Tobold's Blog
Friday, August 29, 2014
 
DM techniques for running D&D encounters faster

I talked this week about the dual role of the dungeon master (DM) in a game of Dungeons & Dragons or similar tabletop role-playing game: Prepare and improvise. In this post I'm going to talk exclusively about the preparation part. Advance warning, if you aren't planning to play a pen & paper role-playing game anytime soon, this post isn't going to be very interesting to you.

Me and my players love the tactical combat encounters of D&D 4th edition. We love having lots of options in each round of combat, and not just announcing basic attacks. And we love the tactical options that come from using figurines on a battlemap. For a combat to be tactical, it must last several rounds, so that the effect of tactics has more impact on the fight than lucky dice rolls. All that means that tactical combat takes a certain amount of time. But how much time it takes depends very much on DM preparation. If you hear from people who say it took them hours for a simple fight, you know that encounter was badly prepared. If you don't bring the tools to run tactical combat quickly, it is like digging a tunnel with a spoon. I recently watched Wizards of the Coast playing the first combat encounter of the 5th edition Starter Set on YouTube, and it took them 1 hour. I can play a 4E encounter of the same size in the same time, or faster, with the preparation I will list in this post.

So what is my secret weapon? Sorry, it isn't something fancy like a 3D printer. I am using a regular color laser printer. I prefer laser because the ink doesn't smudge when handling the paper, and the stuff I print for games gets handled a lot. And what I use a lot for the printed game material I use is thin cardboard, 210 g/m², which is thin enough to work with my printer, but thick enough to be a lot more resistant than regular paper.

The first tool for running encounters faster is printing all the powers and magic items the players have on little cards, the size of playing cards. I have to print those because I play in French, but at one point in time one could also buy power cards from WotC. What I also use is deck sleeves, the kind that players of Magic the Gathering or other trading card games use. So the at-will powers go into green sleeves, the encounter powers in red sleeves, and the daily powers in black sleeves, making it easier to find the power you need. I also have cards for action points and magic items, and each player gets a Deck Protector box with all the cards of his powers and stuff. The result is that nobody at my table needs to look up the details of his powers during combat, we basically never use the Player's Handbook during play unless there is a rules question we aren't sure about.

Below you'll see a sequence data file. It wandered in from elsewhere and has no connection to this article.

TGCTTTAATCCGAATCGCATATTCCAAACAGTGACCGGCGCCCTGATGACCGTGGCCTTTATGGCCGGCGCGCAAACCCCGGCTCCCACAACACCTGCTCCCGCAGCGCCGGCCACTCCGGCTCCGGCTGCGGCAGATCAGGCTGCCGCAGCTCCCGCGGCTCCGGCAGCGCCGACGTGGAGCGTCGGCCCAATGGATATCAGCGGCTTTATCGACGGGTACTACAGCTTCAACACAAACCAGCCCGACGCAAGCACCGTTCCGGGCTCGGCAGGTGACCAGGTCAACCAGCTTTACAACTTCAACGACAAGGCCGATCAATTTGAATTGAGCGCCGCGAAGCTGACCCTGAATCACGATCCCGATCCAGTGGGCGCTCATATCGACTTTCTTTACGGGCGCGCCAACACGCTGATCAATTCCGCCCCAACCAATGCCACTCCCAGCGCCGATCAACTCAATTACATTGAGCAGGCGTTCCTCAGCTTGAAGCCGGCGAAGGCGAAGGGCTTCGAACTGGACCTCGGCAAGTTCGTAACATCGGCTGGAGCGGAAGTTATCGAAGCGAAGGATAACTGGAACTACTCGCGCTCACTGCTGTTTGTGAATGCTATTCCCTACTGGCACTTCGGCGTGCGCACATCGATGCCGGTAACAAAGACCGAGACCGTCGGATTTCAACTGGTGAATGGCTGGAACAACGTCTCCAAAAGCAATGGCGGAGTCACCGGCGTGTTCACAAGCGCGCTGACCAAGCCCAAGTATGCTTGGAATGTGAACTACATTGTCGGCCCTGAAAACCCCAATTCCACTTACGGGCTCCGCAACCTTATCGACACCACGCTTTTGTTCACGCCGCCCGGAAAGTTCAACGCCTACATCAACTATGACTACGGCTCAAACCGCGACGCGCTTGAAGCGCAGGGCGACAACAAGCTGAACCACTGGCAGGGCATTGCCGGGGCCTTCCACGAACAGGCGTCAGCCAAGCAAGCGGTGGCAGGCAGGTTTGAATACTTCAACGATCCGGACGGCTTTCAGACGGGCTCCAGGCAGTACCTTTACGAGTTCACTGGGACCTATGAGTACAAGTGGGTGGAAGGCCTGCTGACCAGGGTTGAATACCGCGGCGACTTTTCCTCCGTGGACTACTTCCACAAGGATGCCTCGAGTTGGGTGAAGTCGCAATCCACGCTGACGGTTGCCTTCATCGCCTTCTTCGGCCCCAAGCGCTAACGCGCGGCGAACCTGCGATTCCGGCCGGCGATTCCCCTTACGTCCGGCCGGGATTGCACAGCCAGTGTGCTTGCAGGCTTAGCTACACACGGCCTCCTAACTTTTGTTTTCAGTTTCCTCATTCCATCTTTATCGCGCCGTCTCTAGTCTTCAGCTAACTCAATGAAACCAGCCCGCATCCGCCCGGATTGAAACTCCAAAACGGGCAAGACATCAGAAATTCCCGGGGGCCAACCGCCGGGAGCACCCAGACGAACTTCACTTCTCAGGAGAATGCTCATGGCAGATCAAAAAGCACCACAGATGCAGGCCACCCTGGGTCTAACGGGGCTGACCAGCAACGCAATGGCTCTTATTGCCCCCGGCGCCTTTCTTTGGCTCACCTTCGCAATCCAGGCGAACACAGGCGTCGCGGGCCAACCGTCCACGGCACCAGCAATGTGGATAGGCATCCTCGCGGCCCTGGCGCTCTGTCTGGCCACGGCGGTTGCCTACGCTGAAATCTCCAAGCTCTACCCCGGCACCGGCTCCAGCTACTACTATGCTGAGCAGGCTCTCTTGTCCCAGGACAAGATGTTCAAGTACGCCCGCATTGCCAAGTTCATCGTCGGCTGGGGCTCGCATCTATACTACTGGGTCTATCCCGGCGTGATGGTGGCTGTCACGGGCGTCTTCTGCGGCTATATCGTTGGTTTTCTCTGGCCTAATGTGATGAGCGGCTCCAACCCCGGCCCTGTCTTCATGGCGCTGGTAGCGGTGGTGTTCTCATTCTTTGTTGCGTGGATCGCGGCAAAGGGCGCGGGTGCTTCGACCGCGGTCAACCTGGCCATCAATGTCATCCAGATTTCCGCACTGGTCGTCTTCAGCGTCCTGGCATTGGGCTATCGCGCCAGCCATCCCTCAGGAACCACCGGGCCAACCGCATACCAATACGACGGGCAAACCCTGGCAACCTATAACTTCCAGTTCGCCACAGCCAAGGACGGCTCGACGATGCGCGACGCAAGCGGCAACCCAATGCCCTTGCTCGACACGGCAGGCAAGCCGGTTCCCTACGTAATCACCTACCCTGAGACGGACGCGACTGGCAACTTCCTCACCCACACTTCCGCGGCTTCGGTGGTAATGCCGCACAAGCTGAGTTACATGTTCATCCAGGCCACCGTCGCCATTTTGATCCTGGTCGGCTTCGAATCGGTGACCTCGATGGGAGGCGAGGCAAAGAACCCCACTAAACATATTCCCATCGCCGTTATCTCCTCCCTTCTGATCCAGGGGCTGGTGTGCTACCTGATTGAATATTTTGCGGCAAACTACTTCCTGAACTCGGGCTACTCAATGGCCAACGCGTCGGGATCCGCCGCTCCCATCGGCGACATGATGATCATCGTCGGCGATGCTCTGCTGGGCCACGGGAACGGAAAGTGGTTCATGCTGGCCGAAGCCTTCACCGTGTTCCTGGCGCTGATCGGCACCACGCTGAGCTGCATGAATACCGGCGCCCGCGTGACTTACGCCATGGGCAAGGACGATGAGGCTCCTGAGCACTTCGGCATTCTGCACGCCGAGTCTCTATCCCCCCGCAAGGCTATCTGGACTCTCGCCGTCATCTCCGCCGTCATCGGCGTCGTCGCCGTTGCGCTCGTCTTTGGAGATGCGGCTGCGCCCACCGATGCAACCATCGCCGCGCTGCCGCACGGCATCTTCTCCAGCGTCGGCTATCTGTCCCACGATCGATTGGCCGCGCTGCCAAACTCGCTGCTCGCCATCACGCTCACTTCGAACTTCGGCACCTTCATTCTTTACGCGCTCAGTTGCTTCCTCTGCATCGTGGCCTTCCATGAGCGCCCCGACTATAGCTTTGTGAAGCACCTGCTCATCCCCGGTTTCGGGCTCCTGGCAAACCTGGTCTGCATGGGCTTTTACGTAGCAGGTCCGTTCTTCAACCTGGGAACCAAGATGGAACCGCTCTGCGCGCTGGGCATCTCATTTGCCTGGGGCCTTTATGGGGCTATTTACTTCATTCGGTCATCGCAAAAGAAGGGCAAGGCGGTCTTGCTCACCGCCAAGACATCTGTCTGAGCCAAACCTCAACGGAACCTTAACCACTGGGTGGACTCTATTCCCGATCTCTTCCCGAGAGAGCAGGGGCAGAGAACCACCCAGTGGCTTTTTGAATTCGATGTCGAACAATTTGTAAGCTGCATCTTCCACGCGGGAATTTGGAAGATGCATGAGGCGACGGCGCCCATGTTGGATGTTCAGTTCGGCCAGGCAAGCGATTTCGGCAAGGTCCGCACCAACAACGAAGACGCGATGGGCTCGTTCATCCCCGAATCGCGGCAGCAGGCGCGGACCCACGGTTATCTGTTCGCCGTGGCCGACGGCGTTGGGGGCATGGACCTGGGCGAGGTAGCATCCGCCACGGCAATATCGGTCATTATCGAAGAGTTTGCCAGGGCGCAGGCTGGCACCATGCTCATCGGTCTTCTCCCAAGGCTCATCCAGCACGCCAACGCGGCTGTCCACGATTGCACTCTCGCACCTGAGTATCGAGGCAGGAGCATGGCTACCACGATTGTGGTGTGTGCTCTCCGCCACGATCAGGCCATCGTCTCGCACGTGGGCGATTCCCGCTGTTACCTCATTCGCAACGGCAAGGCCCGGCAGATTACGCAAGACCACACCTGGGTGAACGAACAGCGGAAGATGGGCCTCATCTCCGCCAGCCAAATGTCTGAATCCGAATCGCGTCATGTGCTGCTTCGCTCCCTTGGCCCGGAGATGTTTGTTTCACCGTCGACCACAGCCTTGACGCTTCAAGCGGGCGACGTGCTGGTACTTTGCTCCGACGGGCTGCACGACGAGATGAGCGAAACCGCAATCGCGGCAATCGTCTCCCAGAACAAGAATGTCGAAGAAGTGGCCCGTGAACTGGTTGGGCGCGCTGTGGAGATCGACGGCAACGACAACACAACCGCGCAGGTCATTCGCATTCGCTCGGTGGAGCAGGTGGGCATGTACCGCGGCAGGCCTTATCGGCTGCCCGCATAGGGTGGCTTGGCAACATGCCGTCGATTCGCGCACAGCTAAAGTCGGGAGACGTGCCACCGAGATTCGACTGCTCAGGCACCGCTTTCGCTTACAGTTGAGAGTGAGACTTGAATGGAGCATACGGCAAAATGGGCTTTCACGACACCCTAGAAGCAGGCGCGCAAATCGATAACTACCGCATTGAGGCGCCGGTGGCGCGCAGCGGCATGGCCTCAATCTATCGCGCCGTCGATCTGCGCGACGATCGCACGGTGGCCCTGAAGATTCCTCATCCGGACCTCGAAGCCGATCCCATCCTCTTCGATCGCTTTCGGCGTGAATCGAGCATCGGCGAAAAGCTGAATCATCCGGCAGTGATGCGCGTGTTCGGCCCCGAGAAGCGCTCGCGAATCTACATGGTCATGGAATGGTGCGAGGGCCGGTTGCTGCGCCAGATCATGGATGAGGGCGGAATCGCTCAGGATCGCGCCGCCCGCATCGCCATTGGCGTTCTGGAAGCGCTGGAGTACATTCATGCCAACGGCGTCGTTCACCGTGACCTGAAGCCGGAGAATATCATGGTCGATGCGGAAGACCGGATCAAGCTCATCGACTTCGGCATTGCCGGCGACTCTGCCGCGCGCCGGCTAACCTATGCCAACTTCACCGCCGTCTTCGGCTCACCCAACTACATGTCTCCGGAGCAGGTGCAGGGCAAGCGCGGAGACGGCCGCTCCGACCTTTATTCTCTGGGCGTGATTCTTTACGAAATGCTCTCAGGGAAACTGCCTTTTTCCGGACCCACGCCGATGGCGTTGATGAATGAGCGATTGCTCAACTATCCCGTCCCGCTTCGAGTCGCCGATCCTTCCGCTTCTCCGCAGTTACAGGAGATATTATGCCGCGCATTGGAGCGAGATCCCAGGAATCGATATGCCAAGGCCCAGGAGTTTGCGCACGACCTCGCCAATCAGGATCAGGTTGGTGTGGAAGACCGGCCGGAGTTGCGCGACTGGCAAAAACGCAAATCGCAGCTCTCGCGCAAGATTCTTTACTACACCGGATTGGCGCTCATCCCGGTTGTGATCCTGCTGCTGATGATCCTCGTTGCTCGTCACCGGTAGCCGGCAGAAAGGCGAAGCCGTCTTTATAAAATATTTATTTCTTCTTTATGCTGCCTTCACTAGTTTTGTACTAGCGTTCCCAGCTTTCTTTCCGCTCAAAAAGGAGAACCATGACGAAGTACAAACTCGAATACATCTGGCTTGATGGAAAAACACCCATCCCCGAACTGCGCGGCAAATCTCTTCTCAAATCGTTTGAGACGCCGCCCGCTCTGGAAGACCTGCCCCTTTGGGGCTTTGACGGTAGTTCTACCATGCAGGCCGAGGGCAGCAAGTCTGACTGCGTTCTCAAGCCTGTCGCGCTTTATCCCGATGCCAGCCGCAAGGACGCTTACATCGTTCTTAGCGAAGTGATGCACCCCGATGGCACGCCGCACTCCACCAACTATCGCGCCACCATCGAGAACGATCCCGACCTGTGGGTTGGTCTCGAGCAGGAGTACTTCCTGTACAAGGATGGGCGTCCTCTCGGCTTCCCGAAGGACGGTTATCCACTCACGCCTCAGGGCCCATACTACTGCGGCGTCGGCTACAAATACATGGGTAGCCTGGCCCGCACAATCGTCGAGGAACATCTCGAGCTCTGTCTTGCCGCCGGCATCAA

On the DM side I pack everything I need for one encounter into one clear sheet protector: Battlemap, monster stats, tokens, and initiative riders. I use Campaign Cartographer / Dungeon Designer software to print my battlemaps, unless I have a poster battlemap from a published adventure. For the characters of the players one of my players provided painted metal figurines. But for monsters I use 2-dimensional tokens. Some tokens I get from boxed adventures or the Monster Vault. But if I need my own I print them on 1" cardboard squares, which I stick on 1" square self-adhesive felt pads, the sort you can buy to stick under the legs of your chairs to not scratch your floor. Printed tokens have one advantage over figurines in that you can print numbers on them, which makes it easier to keep track of which orc got hit for how much damage or is suffering from which status effect. Speaking of which, I printed little rings on cardboard with status effects like ongoing damage and use them for both figurines and tokens on the battlemap. Finally I print 1" x 2" cardboard initiative riders, which I fold in half and place on the top of my DM screen, showing the order of initiative to both my players and me. By having the monster stats printed on paper I don't need to refer to pages of the Monster Manual or the printed adventure, and can also track health and status effects on that paper. With all that neatly packed together in one clear sheet protector, I can set up an encounter in a very short time without causing a huge pause in the narrative.

Outside encounters I use much less prepared material. I have Paizo Face Cards to represent my NPCs, because NPCs are more memorable if they have a face. I have the occasional handout, for example for quests, or to show images of a location. But most of the adventure information I have just stored in my brain, because things like NPC motivations and likely course of actions are just the basis for improvised role-playing, and not something you print and hand out.

All this preparation obviously takes some time. I don't mind, because while I prepare those encounters I can think about how to play them, which then helps me to run them better. Ultimately the goal is to make encounters interesting and memorable, and good preparation helps a lot there. You get a lot better immersion if your encounter isn't interrupted by organizational chaos or the DM having to look up stuff. Preparation not only cuts down the time spent on combat encounters, it also creates a smoother flow and better narrative.

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